In 2017, Jonathan Obar of York University in Toronto and Anne Oeldorf-Hirsch of the University of Connecticut ran an experiment using a fictional social network called “NameDrop”. In the experiment, hundreds of college students tapped the big green “Join” button to become members of NameDrop. But according to paragraph 2.3.1 of the terms of service, they’d agreed to give NameDrop their future first-born children.
Only a quarter of the 543 students even bothered to look at the fine print. But “look” is not “read”: on average, these more careful joiners spent around a minute with the thousands of words that make up NameDrop’s privacy and service agreements. And then they all agreed to them.
So, putting your Terms and Conditions and Policies on your website might be a legal essential, but don’t expect customers to pay attention to them!
Applying the five types to our content grid
Applying the five types to our content grid, we’ve now got something like this:
Save money on telephone calls with IP Telephony from Brand X.
Brand X are the IP Telephony provider who can save you money on your telephone calls.
What is IP Telephony and how does it work?
What are the benefits of IP Telephony?
How much does IP Telephony cost?
Who are Brand X and who have we worked with?
Contact Brand X about IP Telephony.
Help and Support.
Terms and Conditions.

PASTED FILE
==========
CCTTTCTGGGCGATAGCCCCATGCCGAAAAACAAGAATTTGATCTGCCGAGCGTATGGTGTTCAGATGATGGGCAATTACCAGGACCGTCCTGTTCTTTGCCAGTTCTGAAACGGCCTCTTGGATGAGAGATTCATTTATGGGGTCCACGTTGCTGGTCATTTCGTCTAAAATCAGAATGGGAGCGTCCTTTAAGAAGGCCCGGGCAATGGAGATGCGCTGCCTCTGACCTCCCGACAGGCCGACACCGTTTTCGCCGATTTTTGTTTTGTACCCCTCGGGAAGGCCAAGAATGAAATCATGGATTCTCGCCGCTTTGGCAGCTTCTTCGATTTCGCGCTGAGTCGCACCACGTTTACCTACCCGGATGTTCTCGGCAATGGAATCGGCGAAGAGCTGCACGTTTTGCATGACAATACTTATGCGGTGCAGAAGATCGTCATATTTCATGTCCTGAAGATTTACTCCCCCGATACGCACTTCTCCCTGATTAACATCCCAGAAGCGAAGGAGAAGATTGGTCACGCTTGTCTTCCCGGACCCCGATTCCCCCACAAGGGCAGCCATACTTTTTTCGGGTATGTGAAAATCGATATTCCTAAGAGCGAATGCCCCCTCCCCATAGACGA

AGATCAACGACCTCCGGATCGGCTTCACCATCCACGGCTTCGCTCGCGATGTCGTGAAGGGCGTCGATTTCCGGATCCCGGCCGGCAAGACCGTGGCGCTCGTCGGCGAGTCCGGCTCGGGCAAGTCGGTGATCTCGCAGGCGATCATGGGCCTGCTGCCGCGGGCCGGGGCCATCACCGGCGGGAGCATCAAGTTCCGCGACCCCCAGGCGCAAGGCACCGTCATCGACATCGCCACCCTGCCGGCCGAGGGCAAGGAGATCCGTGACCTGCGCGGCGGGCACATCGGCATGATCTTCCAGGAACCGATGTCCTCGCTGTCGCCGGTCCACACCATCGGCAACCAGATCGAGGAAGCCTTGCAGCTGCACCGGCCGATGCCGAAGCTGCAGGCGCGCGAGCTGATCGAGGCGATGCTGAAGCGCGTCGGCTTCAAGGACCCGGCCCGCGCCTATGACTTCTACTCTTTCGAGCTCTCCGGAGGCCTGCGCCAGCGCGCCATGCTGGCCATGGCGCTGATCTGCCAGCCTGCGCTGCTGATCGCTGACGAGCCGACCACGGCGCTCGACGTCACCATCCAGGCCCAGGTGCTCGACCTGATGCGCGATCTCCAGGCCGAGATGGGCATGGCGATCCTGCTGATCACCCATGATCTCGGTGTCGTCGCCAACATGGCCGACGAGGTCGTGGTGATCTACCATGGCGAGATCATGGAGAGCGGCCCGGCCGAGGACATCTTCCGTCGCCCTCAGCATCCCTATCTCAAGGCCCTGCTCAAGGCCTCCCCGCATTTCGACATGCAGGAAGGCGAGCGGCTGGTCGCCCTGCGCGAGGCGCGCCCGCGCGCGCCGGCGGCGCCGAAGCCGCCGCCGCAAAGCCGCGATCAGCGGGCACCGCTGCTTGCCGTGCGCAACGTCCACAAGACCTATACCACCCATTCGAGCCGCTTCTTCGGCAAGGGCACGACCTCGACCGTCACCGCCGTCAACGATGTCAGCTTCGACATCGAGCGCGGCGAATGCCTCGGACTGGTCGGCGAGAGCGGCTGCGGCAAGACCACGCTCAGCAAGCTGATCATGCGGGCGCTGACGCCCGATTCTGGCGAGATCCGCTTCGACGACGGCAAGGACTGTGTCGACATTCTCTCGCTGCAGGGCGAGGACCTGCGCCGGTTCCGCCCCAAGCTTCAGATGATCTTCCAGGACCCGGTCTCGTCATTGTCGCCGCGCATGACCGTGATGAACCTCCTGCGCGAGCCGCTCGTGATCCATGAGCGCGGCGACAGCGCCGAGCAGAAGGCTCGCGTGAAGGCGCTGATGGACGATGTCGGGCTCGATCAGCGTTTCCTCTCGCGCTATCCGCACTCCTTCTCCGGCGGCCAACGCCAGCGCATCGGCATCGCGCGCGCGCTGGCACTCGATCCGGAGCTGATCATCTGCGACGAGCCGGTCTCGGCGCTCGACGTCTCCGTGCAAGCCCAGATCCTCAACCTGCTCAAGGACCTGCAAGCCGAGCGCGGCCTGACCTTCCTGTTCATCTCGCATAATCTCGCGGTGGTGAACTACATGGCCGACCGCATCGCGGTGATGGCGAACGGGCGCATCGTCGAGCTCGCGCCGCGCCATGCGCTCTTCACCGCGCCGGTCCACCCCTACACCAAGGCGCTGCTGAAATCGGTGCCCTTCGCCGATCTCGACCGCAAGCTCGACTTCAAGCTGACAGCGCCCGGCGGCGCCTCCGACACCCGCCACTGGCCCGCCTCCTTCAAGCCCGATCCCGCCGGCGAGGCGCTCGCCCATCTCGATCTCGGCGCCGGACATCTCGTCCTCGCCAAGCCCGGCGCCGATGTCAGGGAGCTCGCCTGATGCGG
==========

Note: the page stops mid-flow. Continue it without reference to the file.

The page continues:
Admin & Legal
You’ll note that I’ve classified “How much does IP Telephony Cost” as a Sales page rather than a Marketing page. This comes back to the very first bit of sales training I ever received, working on a shop floor of a UK retailer - reading buying signs.
If someone walks in holding their cheque-book, it’s a crime to let them leave without writing a cheque.
What about blog posts and news?
These get a job, but they don’t live on the tree.
Why? Because blog posts and news are transitory - the older they get the further down the blog they will be pushed (assuming you keep blogging, which you absolutely must do!) and whilst we will revisit pages on our website to revise and improve them it’s not necessary to do this with blog posts.
If there is new news on a topic or something changes - write a new blog post.
And, in case you can’t guess - blog posts are sales pages.
If you’re blogging about a product - link to it. If you’re blogging about a service - link to it. Failing anything else, ask the reader to contact you for more information. A blog post without a call to action is a sad thing indeed.